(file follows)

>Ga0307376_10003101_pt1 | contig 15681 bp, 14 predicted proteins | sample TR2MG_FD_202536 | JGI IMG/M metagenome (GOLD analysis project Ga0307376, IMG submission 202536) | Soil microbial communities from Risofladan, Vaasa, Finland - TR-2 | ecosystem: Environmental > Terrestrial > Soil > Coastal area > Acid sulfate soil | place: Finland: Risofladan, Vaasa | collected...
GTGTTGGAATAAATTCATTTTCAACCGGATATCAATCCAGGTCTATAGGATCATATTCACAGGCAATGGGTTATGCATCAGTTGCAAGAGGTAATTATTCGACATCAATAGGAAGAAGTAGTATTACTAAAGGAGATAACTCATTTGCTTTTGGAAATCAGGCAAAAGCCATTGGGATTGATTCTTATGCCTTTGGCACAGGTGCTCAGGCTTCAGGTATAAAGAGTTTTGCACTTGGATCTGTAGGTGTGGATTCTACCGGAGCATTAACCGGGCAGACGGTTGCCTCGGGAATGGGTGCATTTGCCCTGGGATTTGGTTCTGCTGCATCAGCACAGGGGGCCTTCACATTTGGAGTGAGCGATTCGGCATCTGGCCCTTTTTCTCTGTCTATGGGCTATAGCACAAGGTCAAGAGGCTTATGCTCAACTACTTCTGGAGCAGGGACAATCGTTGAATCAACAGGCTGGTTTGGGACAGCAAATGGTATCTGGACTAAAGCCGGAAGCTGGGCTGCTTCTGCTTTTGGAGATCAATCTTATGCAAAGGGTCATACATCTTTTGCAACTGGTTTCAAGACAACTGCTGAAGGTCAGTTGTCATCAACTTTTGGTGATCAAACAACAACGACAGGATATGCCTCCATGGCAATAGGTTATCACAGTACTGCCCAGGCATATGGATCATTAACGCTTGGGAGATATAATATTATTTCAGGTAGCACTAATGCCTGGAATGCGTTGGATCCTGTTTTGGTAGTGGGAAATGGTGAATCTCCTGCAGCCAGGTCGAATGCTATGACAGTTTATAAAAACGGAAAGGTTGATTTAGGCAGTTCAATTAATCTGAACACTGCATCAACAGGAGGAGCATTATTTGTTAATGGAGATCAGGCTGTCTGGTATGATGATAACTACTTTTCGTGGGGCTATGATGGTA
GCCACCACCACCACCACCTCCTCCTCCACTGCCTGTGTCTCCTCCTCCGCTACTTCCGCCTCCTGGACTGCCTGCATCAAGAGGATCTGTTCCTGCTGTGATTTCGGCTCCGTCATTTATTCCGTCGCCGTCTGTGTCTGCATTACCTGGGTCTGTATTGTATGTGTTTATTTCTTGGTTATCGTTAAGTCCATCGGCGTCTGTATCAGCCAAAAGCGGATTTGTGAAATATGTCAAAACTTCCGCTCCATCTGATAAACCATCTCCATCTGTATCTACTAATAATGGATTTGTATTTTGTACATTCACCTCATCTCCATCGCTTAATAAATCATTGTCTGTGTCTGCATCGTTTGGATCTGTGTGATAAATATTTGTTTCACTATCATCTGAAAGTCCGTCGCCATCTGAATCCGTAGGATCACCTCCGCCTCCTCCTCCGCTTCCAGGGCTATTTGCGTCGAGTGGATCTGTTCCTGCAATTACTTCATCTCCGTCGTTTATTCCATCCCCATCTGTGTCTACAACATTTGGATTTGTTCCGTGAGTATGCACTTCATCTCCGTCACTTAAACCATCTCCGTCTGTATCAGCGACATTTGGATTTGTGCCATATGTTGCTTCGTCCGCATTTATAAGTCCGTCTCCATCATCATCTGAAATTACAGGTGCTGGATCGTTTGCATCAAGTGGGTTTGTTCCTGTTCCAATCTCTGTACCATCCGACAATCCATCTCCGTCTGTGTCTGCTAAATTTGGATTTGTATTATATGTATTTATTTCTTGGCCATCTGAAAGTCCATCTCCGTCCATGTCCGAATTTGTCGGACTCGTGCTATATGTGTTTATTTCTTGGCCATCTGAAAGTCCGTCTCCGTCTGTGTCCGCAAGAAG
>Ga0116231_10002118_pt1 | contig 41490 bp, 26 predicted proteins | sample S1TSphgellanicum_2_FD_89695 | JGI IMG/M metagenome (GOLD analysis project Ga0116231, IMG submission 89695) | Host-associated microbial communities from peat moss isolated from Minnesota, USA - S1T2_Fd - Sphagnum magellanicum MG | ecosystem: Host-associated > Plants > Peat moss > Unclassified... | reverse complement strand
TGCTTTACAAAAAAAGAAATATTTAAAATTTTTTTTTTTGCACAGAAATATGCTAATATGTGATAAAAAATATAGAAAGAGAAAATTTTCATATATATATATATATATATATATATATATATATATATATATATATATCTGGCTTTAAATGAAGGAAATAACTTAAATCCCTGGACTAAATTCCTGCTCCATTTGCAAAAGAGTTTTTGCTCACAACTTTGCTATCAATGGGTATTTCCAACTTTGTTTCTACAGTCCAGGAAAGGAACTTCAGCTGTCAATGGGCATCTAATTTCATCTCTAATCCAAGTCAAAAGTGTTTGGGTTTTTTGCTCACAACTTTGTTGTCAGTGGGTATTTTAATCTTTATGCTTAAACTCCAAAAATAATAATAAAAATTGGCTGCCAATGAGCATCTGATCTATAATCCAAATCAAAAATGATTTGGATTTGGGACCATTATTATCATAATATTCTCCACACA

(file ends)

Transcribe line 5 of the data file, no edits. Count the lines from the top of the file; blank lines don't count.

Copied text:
TGCTTTACAAAAAAAGAAATATTTAAAATTTTTTTTTTTGCACAGAAATATGCTAATATGTGATAAAAAATATAGAAAGAGAAAATTTTCATATATATATATATATATATATATATATATATATATATATATATATATCTGGCTTTAAATGAAGGAAATAACTTAAATCCCTGGACTAAATTCCTGCTCCATTTGCAAAAGAGTTTTTGCTCACAACTTTGCTATCAATGGGTATTTCCAACTTTGTTTCTACAGTCCAGGAAAGGAACTTCAGCTGTCAATGGGCATCTAATTTCATCTCTAATCCAAGTCAAAAGTGTTTGGGTTTTTTGCTCACAACTTTGTTGTCAGTGGGTATTTTAATCTTTATGCTTAAACTCCAAAAATAATAATAAAAATTGGCTGCCAATGAGCATCTGATCTATAATCCAAATCAAAAATGATTTGGATTTGGGACCATTATTATCATAATATTCTCCACACA